- Inflation Expectation Changes: If consumers expect inflation to go up in the future, they will tend to buy now causing aggregate demand to increase. If consumers' expectations shift so that they expect prices to decline in the future, t aggregate demand will decline and the aggregate demand curve will shift up and to the left.
Aggregate Supply and Demand
- labor employed
- capital, human capital, and the state of technology
- land and natural resources
- entrepreneurial talent
Aggregate supply is the relationship between the quantity of real GDP supplied and the price level when all other influences on production plans remain the same. the aggregate supply curve slopes upward because a movement along the AS curve brings a change in the real wage rate.if the price level rises, the real wage rate falls, and if the price level falls, the real wage rate rises..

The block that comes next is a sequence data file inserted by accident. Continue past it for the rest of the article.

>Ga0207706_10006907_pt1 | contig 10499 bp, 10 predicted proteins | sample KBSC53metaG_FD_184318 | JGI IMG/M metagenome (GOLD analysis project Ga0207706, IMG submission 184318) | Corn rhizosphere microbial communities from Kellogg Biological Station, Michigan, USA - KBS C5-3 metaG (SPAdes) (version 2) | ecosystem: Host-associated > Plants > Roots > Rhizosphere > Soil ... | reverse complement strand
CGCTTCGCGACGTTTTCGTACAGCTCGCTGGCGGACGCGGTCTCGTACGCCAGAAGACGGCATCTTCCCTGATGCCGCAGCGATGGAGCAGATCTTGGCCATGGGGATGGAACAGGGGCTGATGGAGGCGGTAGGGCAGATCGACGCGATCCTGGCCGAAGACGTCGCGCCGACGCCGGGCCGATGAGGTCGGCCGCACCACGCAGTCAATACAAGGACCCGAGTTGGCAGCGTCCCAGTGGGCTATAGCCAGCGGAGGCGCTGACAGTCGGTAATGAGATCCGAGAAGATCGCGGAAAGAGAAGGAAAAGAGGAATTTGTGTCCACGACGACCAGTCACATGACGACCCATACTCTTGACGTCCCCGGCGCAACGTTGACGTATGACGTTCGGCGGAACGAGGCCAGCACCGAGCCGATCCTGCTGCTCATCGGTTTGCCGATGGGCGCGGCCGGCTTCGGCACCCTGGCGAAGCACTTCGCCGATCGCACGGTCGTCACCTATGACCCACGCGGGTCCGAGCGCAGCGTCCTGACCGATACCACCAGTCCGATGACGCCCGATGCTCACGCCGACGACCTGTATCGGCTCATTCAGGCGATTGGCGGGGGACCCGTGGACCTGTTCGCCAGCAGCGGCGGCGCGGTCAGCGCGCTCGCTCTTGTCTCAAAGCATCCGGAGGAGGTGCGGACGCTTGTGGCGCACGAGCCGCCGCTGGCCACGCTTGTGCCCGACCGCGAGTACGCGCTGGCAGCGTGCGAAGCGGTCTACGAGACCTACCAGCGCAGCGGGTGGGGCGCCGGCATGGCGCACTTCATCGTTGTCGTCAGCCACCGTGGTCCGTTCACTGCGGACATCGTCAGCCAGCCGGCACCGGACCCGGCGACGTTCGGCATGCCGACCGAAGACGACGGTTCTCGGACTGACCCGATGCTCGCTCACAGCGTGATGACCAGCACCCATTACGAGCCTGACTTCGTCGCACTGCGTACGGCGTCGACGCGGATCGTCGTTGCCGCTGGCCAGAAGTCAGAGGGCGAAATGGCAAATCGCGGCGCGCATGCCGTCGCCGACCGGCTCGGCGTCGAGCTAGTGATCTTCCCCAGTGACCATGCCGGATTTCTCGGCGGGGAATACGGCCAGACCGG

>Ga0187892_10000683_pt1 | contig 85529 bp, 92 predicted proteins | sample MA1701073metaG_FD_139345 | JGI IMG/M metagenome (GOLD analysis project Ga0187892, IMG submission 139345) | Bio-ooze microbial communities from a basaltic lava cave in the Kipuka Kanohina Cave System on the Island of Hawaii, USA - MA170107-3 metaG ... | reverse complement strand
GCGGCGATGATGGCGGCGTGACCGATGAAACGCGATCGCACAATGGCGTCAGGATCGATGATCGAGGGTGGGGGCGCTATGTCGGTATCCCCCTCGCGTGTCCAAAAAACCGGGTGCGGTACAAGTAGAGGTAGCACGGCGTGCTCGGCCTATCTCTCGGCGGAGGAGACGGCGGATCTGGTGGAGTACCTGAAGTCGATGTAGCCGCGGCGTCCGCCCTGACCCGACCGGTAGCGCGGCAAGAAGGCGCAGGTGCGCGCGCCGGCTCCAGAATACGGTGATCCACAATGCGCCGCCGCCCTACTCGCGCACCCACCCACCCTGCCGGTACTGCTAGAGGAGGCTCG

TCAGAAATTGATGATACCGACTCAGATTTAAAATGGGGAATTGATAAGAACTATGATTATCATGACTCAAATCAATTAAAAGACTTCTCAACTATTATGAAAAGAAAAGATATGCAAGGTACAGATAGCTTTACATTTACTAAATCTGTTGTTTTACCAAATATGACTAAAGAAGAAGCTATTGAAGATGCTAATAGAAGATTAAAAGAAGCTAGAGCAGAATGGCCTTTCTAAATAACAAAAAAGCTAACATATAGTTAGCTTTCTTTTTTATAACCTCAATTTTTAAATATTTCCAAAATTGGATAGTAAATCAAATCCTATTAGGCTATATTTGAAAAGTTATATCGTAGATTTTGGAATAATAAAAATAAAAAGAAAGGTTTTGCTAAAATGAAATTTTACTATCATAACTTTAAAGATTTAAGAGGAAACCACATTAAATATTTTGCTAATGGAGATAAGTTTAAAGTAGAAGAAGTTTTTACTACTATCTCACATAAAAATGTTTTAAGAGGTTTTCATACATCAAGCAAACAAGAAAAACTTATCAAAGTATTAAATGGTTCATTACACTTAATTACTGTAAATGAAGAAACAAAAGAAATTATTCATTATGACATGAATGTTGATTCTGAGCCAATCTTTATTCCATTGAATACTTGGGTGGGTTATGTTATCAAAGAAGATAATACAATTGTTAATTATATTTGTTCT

LRAS and SRAS
Short run aggregate supply shows total planned output when prices can change but the prices and productivity of factor inputs e.g. wage rates and the state of technology are held constant.Long run aggregate supply shows total planned output when both prices and average wage rates can change – it is a measure of a country’s potential output and the concept is linked to the production possibility frontier.
In the long run, the LRAS curve is assumed to be vertical (i.e. it does not change when the general price level changes).
In the short run, the SRAS curve is assumed to be upward sloping (i.e. it is responsive to a change in aggregate demand reflected in a change in the general price level).